Muskoka Centre study to determine best use
LOOKING AT OPTIONS.
The buildings at the Muskoka Centre, an old sanatorium in Gravenhurst, have been condemned and will be torn down; however, the future of the property remains in limbo.
File photo by Colin Old, Gravenhurst Municipal Heritage Committee
December 7, 2012
GRAVENHURST – Representatives and consultants for Infrastructure Ontario said ultimately there may be no redevelopment at the Muskoka Centre property but added the goal of an upcoming public process will be to determine its optimal use and ideally generate local employment.
Kris Menzies, a partner with MHBC Planning and Karen Wianecki, principle with Planning Solutions Inc. are both part of a study team appointed by Infrastructure Ontario and will help guide the process to find the best use for the centre property.
Infrastructure Ontario is attempting to divest itself of surplus property and as the centre has long been condemned and its buildings will be torn down, the province is looking at options for the land, including selling off or potentially redeveloping.
“The purpose of the study is to develop land-use options; the intent is to look at if the site can be reused to create jobs and/or positive economic regional impact,” Menzies explained, adding her primary role will be to manage the study team and if need be, to lead landscape architecture and urban design of the property for future use, while Wianecki will head up the public and stakeholder input process. “The study team is not presupposing what, if anything, could happen on that property.”
Menzies said civil engineers, architects, and environmental and financial experts have already been retained and appointed to the core optimal study team and a steering committee made up of municipal and Infrastructure Ontario representatives and the consultants will round out the team.
The study will take into account any historical documents about the property, such as environmental, servicing or traffic assessments, local official plans, zoning bylaws and strategic plans “to better inform us what, if anything, should happen with the property,” Menzies said.
There is a draft optimal use document in circulation now and available through the town’s website at gravenhurst.ca, but Menzies said in order to create a final document, a wealth of new information will be needed, such as more environmental checks, market analysis, water and road traffic impact studies as well as the stakeholder input collected through the process.
“The intention of the optimal use study is not to say definitively ‘This is the development that shall be going on the property;’ it is to look at options of what could potentially occur once this process is completed,” Menzies said.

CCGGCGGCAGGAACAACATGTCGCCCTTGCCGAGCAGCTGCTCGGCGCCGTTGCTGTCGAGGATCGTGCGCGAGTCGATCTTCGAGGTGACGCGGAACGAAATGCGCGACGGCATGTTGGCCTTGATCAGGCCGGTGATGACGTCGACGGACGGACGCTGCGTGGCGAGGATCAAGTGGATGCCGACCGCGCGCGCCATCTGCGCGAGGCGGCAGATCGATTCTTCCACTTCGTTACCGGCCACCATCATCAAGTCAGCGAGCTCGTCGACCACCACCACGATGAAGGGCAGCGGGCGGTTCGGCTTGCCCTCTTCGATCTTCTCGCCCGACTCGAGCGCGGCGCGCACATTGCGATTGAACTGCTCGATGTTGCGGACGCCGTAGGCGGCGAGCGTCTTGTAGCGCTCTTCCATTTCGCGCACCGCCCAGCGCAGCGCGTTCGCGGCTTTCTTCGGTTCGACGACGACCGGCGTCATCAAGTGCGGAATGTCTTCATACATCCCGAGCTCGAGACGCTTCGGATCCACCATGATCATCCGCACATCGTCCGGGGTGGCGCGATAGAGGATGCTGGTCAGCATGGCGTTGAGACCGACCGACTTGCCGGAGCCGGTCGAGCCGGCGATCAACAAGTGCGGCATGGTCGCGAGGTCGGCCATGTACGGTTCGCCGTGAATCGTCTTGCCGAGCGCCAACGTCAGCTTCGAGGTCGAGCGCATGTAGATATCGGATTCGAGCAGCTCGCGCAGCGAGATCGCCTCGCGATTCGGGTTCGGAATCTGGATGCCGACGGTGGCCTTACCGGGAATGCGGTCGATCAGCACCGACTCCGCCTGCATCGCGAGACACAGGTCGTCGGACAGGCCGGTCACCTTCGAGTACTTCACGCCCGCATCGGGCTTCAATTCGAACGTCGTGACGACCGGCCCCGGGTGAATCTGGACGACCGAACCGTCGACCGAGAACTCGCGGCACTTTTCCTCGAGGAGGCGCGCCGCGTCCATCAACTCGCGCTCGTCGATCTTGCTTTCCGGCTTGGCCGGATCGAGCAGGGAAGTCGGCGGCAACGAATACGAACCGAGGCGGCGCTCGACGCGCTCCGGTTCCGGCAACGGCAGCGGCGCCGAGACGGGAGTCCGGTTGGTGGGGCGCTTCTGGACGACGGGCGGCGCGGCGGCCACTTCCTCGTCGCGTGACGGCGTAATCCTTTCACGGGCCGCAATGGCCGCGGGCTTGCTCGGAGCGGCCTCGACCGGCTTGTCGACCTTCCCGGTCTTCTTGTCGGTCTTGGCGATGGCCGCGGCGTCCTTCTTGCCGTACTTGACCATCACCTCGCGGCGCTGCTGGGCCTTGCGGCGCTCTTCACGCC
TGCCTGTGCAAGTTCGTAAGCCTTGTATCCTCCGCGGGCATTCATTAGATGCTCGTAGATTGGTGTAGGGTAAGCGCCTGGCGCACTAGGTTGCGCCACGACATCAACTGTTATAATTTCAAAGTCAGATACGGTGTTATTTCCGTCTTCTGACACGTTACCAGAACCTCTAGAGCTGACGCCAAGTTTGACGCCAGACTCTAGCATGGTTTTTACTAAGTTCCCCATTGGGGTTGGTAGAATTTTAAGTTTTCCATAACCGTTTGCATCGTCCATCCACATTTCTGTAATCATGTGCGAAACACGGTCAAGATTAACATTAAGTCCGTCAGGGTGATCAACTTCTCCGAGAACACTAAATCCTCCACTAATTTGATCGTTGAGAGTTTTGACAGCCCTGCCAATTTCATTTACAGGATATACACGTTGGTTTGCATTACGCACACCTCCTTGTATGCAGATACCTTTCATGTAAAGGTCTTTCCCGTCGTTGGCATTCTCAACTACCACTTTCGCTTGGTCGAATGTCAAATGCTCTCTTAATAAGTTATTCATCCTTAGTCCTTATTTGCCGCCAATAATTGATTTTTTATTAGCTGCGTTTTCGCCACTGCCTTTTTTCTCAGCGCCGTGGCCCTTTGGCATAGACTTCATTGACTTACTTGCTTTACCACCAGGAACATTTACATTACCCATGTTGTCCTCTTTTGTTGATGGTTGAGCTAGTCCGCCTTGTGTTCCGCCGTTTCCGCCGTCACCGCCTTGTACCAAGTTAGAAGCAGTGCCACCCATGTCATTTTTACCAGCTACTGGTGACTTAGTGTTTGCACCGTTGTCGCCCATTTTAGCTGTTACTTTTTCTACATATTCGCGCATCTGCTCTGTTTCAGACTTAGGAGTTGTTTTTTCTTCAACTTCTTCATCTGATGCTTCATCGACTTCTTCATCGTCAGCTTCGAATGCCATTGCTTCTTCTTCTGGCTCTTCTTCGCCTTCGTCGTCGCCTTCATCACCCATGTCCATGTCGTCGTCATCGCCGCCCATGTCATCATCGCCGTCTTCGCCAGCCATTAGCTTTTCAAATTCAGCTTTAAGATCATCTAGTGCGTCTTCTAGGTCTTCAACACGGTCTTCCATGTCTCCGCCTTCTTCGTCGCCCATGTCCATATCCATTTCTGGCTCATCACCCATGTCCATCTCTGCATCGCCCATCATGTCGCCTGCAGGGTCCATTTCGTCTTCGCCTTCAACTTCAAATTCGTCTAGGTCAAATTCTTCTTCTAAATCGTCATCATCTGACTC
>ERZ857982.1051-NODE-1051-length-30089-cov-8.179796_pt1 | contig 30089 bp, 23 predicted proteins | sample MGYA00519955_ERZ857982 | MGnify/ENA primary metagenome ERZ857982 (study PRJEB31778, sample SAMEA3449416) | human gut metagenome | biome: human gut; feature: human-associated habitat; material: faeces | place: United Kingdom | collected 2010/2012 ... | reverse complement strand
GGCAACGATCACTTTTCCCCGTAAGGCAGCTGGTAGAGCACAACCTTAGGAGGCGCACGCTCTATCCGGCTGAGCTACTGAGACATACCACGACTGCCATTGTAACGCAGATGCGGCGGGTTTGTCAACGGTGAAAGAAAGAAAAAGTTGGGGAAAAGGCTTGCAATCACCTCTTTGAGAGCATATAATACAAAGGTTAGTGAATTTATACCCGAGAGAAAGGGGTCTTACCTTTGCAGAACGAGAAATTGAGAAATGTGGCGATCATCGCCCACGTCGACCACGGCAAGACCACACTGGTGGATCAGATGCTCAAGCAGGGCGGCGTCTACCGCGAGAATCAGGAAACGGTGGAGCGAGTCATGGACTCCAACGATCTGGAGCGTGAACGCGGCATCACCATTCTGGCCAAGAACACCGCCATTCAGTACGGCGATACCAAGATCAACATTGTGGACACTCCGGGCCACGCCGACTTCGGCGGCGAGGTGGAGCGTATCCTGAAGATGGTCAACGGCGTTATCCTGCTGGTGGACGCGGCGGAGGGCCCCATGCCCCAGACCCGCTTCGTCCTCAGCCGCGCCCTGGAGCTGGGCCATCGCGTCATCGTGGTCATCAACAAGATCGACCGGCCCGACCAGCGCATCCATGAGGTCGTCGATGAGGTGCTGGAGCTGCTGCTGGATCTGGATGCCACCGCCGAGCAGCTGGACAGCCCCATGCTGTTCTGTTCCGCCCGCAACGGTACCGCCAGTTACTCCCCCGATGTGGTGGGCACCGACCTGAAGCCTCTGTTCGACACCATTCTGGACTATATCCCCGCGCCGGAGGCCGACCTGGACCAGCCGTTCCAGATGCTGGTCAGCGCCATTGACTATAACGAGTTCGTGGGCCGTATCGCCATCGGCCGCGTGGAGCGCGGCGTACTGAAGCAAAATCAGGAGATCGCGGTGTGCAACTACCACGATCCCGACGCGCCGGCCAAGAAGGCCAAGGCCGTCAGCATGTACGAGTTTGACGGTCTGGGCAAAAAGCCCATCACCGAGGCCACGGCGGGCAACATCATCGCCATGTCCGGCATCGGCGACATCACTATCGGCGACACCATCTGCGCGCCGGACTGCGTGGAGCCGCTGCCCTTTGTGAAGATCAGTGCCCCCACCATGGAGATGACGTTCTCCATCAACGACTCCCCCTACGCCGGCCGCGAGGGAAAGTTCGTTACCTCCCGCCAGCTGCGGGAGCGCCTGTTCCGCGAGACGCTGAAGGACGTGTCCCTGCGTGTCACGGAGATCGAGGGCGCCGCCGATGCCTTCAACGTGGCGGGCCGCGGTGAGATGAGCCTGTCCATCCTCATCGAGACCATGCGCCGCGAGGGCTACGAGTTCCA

A professional planner and mediator, Wianecki will spearhead the stakeholder input stages and said her main role will be to ensure public participation.
“The belief of mine is a simple one; if you engage people effectively at the beginning, you don’t end up with polarized positioning at the end,” she said. “Successful projects are those that start off on the right foot; it’s important for members of our team to work collaboratively with the town and with Infrastructure Ontario to advance a process that promotes confidence and builds trust.”
She explained one of the key roles she will be looking to the steering committee for help with is the best way to engage the local populace, including those temporary or seasonal residents that may be difficult to contact during the winter months.
Initially, Infrastructure Ontario had tasked the consultants with beginning the process in November with the goal of completing the optimal use study by March. Menzies said she will be recommending that deadline be pushed back in order to allow seasonal residents a chance to give input, as well as time for a more appropriate investigation, such as traffic impact studies on both roads and the lake during peak usage.
Council will be bringing forth its recommendations for municipal representatives to sit on the steering committee during its next meeting on Dec. 18.
Eric Gilbert, who spoke to council in late November about the centre on behalf of the Muskoka Bay Property Owners’ Association, said his organization stands by its request for the property to remain in public ownership rather than being handed over to a private developer. He added that their 140 or so members want to see an extensive environmental impact study conducted on the property and reiterated their desire to have an association representative on the steering committee or at least have observer status without voting privileges.
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